OcuSciences: Streamlining the diagnosis of eye disease

 OcuMet Beacon™ software displays a variety of images to help detect eye disease.

OcuMet Beacon™ software displays a variety of images to help detect eye disease.

By Peter Haapaniemi

As the saying goes, the eyes are windows to the soul. As it turns out, they’re also windows to a person’s health.

That’s the basic idea behind OcuSciences, an Ann Arbor, MI, based company set up to license and commercialize technology developed at the University of Michigan’s Kellogg Eye Center. Launched in 2008, the company spent several years honing that technology into a product called OcuMet Beacon™ — a unique, patented device for capturing images from inside the eye in order to detect eye disease. With this technology, OcuSciences was named 2014 “Innovator of the Year” by Medical Main Street, the life sciences program run by Michigan’s Oakland County. That award is given to new medical technologies that “incorporate a game-changing innovation.”

“People are understanding that this kind of functional imaging is the next big thing in ophthalmology,” says Kurt Riegger, president and chief operating officer at OcuSciences. Today, the OcuMet Beacon is out of the lab and being used in a number of clinics, and it has the potential to put a powerful new tool into the hands of healthcare providers.

Targeting Early Detection
Examinations of the eye are critical to uncovering problems with the retina that can damage vision. What’s more, such examinations can help detect underlying diseases, such as diabetes, that can cause damage in the retina.

With the traditional approach, a physician examines the retina at the back of the eye, looking for tiny leaking blood vessels and swelling. This process can take time and it can be invasive, involving the injection of dyes to help make the small structures in the eye stand out.

A bigger drawback is that these retinal problems can’t be seen in the early stages. When a patient has an illness that can harm the eyes, such as diabetic retinopathy, “it takes a while for these [hemorrhages] to develop,” says Riegger. “Once the doctor can see them, you have had the disease for quite a while. Then you’re playing catch-up and just trying to tamp down the swelling and the hemorrhaging,” he says. “It’s much better to identify the disease earlier and get it under control, before those changes happen.”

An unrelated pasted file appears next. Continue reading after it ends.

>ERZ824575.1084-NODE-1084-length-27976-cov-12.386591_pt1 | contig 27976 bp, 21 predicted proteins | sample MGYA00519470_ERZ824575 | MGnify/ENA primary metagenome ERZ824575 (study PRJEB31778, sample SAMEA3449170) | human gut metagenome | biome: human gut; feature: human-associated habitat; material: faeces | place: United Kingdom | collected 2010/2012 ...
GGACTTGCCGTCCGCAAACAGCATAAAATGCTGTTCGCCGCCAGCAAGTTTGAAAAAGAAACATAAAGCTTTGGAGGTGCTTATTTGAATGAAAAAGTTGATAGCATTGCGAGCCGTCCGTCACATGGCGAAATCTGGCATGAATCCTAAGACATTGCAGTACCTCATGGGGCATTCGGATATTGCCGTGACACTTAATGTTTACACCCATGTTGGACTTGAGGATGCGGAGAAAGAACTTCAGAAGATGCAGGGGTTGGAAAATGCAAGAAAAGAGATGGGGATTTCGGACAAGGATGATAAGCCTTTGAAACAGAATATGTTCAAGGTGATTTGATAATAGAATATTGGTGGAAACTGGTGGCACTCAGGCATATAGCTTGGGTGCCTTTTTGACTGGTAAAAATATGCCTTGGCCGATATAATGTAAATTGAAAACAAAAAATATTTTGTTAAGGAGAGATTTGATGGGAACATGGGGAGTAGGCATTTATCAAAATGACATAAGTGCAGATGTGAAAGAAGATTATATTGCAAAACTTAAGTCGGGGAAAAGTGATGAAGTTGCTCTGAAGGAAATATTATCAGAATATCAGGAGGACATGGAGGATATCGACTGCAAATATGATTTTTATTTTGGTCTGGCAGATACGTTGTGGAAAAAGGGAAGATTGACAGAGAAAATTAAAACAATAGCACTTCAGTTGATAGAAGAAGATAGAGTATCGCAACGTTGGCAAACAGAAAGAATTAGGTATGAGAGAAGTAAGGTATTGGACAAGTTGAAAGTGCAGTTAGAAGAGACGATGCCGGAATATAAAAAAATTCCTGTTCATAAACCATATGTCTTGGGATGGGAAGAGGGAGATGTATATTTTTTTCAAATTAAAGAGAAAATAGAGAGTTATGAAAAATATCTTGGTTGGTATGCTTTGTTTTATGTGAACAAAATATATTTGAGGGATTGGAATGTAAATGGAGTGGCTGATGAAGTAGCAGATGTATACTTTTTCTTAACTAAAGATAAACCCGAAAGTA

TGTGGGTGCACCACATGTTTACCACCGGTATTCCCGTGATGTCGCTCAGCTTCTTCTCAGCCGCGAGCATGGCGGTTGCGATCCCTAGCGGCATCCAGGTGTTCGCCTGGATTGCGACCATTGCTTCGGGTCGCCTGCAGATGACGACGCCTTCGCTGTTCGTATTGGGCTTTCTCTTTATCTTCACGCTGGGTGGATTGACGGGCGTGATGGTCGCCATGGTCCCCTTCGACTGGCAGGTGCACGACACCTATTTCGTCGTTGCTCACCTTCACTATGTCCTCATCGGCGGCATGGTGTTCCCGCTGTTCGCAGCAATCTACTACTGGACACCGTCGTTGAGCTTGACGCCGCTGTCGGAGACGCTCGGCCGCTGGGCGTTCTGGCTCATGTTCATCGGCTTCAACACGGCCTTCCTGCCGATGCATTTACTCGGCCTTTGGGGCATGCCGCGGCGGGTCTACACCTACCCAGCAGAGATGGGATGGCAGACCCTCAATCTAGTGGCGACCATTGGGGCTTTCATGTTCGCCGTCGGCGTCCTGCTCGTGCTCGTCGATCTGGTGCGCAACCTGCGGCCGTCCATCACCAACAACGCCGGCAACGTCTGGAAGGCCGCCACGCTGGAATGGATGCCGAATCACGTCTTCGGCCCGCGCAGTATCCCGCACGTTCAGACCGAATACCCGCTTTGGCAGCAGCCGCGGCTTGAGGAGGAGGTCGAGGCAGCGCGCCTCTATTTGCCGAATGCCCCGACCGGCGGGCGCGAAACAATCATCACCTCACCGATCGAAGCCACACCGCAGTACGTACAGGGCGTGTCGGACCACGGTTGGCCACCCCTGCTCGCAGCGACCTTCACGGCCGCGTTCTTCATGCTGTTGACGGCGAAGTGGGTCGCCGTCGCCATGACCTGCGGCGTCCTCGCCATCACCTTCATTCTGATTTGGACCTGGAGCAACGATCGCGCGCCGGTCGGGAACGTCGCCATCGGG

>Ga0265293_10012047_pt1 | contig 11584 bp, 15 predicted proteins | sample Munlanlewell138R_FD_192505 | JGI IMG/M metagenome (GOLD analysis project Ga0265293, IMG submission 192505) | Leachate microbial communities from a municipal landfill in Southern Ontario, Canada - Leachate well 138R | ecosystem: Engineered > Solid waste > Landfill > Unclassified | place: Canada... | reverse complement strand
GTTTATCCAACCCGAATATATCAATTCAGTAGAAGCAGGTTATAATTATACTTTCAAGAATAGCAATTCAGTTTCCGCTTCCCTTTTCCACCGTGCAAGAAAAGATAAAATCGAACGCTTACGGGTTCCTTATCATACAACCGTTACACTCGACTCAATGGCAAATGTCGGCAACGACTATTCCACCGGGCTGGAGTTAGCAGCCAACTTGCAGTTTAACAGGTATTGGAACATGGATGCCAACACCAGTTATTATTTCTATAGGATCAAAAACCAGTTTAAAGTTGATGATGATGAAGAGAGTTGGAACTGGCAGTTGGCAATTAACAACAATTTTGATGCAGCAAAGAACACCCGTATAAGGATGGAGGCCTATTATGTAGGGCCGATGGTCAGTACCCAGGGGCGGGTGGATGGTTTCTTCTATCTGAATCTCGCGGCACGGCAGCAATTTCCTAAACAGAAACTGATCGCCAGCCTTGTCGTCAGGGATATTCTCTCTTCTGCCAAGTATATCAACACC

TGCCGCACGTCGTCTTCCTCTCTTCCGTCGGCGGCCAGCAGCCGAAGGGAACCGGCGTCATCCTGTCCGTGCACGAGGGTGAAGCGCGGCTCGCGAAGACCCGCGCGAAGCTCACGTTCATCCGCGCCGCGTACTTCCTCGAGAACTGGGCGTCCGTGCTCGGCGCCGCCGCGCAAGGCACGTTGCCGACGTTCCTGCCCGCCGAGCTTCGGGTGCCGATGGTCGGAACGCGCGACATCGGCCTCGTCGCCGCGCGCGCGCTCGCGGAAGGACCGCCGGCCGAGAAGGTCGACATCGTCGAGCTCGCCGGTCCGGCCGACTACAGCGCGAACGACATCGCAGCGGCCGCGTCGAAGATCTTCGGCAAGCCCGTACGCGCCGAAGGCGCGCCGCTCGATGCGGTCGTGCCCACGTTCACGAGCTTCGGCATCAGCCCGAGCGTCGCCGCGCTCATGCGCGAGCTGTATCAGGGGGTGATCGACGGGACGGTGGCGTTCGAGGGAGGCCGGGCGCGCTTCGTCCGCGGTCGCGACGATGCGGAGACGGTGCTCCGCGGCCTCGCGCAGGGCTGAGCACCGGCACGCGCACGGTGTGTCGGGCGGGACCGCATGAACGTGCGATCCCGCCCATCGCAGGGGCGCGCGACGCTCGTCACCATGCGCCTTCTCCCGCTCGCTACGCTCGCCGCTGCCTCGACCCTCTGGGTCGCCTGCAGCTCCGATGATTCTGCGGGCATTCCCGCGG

That’s what the OcuMet Beacon device does. Instead of looking for damage in the eye, it looks at mitochondria — the energy-producing component of cells — to measure the health of the cells. This technique — known as Retinal Metabolic Analysis (RMA) — involves shining a blue light onto the retina, which makes poorly functioning mitochondria emit a green glow.

Computer software analyzes the image to help the doctor assess the illness. The mitochondria are a kind of “canary in the coal mine” that respond to a disease before there is visible damage, such as vessel leaking. That means that healthcare providers can detect problems much earlier.

With the OcuMet Beacon device, the RMA is relatively easy to perform. It is also non-invasive and fast — which is important for practical use. “This test needs to be very rapid, because clinicians only have a few minutes with you,” says Riegger. He explains that while other techniques can take 30 minutes, an assessment with RMA technology can be done in minutes — a process he likens to having a driver’s license photo taken.

Today, in addition to diabetic retinopathy, OcuSciences is focusing on using OcuMet Beacon for the early detection of glaucoma and age-related macular degeneration — eye diseases that can lead to diminished or complete loss of vision. But the ability to detect diabetes is an especially important opportunity. Diabetes is a stealthy disease that people can have for years before symptoms appear. According to OcuSciences, there are 8.1 million undiagnosed diabetics in the United States, and a key reason for that is the cumbersome nature of existing screening methods. More streamlined screening via RMA techniques could help improve those statistics.